By Carol Harrison, RD
If part of your overall wellness strategy is to shed a few pounds, keep in mind that eating protein-rich food not only helps to curb hunger, but also helps to retain muscle mass. Muscle mass is an important factor for keeping a healthy weight over the long term, which is really what you’re after. To reach that outcome, eating more protein will likely help, and doing that with real, tasty food is the ideal, and is easier than you may realize.
Maintain your muscle mass during weight loss
Muscle burns more calories than fat tissue, which is why you want to minimize muscle loss while you lose weight. To maintain that muscle reserve you work so hard to achieve, keep up your regular resistance training and eat-high quality protein at each meal.
TIP: For optimal health, shift gears to a focus on wellness vs weight-loss. Better-for-you lifestyle choices are more likely to stick long term vs quick-fix approaches.
Think protein needs per meal, not per day
For optimal muscle protein-building power, emerging research suggests rather than working towards a daily protein target, we need to think about meeting our protein needs at each meal, or by spreading it out evenly across the day.
TIP: For most of us, breakfast is the meal most often short-changed for protein.
Protein needs almost double during weight loss
During weight loss, healthy adults need to almost double protein intake from 0.3 grams per kilogram body weight to 0.5 grams per kilogram body weight PER MEAL, based on four meals per day (or three meals and one sizeable snack). Let’s unpack those numbers!
For an 81 kg (180 lb) man, that’s 40 grams protein across four eating occasions and for a 68 kg (150 lb) woman, that’s 34 grams of protein across four eating occasions. More protein is not necessarily better. The calories from any excess protein will be stored as body fat, not ideal when you are trying to lose weight.
TIP: Eating protein-rich food at each meal, along with resistance training, helps to slow age-related muscle loss which starts in our 40’s. This practice also helps to keep our bones healthy. Both are vital for healthy active aging.
For ultimate nutrition, choose food over supplements
Meeting your protein needs with tasty, naturally-nourishing foods is easier than you think. Remember, supplements are just a back-up for a healthy diet, not something we should rely on day-in and day-out. The word supplement is just that – not a food, a supplement. There are synergistic nutritional benefits of eating whole foods that cannot be replaced with highly processed protein bars or powders.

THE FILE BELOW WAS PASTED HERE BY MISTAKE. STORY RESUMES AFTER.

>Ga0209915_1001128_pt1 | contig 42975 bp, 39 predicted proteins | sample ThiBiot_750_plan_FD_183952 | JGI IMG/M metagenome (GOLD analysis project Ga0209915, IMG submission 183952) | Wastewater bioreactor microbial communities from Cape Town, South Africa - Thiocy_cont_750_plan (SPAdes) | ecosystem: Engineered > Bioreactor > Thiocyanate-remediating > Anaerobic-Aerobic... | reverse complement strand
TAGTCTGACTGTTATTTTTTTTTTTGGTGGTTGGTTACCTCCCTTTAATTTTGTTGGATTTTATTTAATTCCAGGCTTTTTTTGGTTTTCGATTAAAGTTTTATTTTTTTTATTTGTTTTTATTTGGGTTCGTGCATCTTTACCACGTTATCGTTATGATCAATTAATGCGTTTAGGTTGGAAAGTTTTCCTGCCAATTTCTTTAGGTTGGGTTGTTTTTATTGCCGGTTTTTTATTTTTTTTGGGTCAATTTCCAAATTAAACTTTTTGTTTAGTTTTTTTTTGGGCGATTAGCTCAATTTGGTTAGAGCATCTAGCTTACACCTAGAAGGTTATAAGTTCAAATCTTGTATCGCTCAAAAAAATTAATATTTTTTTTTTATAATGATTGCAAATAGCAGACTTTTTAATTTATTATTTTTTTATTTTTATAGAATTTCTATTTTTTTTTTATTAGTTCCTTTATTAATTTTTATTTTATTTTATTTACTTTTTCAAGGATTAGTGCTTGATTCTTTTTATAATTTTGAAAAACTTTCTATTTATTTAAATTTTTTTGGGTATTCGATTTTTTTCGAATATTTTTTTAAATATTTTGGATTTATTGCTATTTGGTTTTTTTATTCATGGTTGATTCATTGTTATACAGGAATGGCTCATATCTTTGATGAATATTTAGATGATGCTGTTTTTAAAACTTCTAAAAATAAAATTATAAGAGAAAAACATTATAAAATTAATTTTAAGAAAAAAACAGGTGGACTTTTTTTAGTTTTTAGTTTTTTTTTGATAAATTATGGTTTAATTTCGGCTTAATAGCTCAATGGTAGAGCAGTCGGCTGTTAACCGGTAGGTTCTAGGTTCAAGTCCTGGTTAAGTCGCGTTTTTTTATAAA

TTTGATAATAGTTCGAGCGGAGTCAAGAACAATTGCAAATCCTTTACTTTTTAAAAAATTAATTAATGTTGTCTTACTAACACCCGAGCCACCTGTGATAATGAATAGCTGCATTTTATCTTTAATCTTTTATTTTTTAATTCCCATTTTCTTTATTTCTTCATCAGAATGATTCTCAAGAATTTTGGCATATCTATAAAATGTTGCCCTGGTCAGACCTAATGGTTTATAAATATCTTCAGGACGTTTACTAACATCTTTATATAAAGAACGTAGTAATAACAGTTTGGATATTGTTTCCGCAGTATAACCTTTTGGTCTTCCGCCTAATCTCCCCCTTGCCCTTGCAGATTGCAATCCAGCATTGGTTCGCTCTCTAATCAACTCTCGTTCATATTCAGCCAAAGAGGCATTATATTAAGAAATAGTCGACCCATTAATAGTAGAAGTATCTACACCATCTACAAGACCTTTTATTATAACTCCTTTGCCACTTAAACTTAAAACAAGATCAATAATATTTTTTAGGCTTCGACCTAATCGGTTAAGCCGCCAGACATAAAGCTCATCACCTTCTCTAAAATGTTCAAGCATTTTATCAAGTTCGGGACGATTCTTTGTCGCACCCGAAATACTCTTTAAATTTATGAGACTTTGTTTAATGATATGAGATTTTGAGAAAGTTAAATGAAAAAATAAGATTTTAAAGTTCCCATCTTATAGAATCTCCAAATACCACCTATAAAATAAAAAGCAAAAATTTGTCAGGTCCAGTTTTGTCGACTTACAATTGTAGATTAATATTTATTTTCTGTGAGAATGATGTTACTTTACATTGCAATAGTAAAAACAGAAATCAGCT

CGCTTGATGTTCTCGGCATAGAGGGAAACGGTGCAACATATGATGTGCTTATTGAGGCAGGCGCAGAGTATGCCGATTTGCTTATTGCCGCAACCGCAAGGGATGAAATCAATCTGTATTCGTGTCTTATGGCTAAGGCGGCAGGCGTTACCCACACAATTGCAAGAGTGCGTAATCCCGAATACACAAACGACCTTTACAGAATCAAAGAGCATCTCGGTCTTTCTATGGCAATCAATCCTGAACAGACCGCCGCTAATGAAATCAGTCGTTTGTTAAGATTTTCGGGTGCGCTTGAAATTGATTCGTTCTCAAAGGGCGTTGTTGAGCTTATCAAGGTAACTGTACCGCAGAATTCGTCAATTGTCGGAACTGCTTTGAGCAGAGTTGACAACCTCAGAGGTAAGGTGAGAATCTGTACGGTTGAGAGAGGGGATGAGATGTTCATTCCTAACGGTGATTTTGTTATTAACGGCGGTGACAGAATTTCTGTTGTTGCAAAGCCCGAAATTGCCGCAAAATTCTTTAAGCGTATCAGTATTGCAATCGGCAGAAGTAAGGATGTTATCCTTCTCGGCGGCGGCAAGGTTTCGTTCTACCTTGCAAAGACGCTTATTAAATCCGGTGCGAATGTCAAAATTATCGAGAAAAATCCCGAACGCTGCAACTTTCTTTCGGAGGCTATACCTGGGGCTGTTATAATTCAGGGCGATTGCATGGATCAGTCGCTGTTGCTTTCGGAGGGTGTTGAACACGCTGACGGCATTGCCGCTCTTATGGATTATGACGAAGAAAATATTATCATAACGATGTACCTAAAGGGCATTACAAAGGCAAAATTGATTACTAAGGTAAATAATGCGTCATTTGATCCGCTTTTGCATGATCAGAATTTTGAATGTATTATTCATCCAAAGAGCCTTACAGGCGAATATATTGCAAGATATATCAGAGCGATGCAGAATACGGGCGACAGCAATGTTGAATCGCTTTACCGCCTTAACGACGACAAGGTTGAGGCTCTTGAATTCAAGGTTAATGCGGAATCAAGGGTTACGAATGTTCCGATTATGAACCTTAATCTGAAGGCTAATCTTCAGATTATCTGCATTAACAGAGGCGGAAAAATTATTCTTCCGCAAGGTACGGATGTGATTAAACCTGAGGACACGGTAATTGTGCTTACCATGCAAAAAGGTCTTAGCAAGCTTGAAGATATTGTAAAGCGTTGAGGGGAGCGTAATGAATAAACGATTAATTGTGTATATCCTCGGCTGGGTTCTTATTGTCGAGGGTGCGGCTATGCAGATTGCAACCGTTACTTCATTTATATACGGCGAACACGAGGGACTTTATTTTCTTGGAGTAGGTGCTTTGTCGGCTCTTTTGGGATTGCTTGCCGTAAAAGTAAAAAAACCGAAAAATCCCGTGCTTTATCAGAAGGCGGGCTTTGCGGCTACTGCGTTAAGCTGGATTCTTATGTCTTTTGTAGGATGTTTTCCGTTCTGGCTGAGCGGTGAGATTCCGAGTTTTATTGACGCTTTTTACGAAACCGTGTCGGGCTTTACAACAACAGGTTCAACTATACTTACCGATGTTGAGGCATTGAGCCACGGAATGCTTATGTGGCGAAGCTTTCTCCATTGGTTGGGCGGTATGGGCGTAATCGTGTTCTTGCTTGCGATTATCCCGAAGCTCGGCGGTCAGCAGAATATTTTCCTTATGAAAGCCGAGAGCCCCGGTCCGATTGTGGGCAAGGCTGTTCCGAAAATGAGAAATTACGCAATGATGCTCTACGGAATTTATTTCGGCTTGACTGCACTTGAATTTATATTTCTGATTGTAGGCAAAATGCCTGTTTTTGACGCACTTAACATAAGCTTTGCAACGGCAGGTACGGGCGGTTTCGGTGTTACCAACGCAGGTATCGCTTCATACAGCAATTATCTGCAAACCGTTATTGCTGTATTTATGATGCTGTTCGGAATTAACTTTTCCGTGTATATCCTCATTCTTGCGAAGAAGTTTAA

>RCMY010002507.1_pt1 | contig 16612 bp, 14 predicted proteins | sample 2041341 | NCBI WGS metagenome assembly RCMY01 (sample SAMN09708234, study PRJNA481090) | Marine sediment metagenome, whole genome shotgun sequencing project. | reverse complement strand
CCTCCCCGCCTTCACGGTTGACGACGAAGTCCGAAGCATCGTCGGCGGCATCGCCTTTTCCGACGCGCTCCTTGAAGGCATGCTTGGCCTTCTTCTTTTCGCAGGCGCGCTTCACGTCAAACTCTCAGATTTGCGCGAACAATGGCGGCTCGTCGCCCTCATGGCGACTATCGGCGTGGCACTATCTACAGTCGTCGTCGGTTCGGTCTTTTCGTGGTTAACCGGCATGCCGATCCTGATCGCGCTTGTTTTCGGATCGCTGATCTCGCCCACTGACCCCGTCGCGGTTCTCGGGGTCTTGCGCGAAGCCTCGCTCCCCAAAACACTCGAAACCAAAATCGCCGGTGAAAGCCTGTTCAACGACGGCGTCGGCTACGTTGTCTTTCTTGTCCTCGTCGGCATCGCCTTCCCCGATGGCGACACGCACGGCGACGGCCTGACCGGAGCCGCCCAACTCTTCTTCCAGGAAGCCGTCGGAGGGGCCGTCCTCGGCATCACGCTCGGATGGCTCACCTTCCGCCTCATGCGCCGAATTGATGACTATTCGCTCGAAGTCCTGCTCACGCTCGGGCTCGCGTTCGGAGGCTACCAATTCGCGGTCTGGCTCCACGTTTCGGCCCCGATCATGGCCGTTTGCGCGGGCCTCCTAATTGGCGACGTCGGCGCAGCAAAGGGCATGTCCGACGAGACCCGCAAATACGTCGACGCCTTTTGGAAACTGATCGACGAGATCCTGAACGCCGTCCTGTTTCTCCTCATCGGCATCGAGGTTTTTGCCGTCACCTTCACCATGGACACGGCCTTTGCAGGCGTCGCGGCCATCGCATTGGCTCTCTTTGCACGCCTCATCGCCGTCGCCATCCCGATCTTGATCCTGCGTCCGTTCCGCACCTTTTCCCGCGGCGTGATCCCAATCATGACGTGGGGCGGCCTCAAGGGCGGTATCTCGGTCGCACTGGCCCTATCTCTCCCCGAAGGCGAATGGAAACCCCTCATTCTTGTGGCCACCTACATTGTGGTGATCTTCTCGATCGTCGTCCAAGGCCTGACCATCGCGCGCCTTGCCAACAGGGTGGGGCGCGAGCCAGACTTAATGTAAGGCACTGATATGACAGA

Not all protein-containing foods are protein-rich*
Calculating grams of protein per meal is not practical or necessary. However, it can be useful to know what foods contain protein in low, moderate and high amounts.
Take note that all of the foods below offer a unique package of nutritional goodness and are all excellent whole food choices.
Especially important for weight loss goals, one should take note of protein density – the amount of protein per calorie. For example, it takes 3.5 servings of almonds at over 700 calories to get the same amount of protein in one 75 gram serving of cooked beef at 184 calories.
Low: Foods with 5-10 grams of protein per serving
¼ cup hummus (5 grams, 100 calories)
¾ cup quinoa (6 g protein, 175 calories)
¼ cup almonds (7 g protein, 210 calories)
2 tbsp peanut butter (8 g protein, 180 calories)
¾ cup chickpeas (9 g protein, 170 calories)
250 mL 2% milk OR soy beverage (9 g protein, 130 calories)
¾ cup plain 2% yogurt (9 g protein, 90 calories)
Moderate: Foods with 11-16 grams of protein per serving
¾ cup black beans (11 g protein, 180)
2 hard-cooked eggs (12 g protein, 140 calories)
¼ cup hemp seeds (13 g protein, 240 calories)
50 g cheddar cheese (13 g protein, 230 calories)
¾ cup lentils (13 g protein, 167 calories)
¾ cup regular firm tofu (16 g, 150 calories)
High: Foods with 17-grams or more of protein per serving
¾ cup, 2% Greek style yogurt (17 g protein, 122 calories)
¾ cup edamame, shelled (17 g protein, 200 calories)
2.5 oz. Atlantic salmon, cooked (17 g protein, 150 calories)
2.5 oz. chicken (22 g protein, 140 calories)
2.5 oz. pork (23 g protein, 140 calories)
2.5 oz. beef (26 g protein, 180 calories)
*Data sourced from Canadian Nutrient File, accessed October, 2018.
Carol Harrison is a registered dietitian who loves her daily workouts! She has a food nutrition communications company in Toronto. Follow Carol on Twitter and IG: @greatmealideas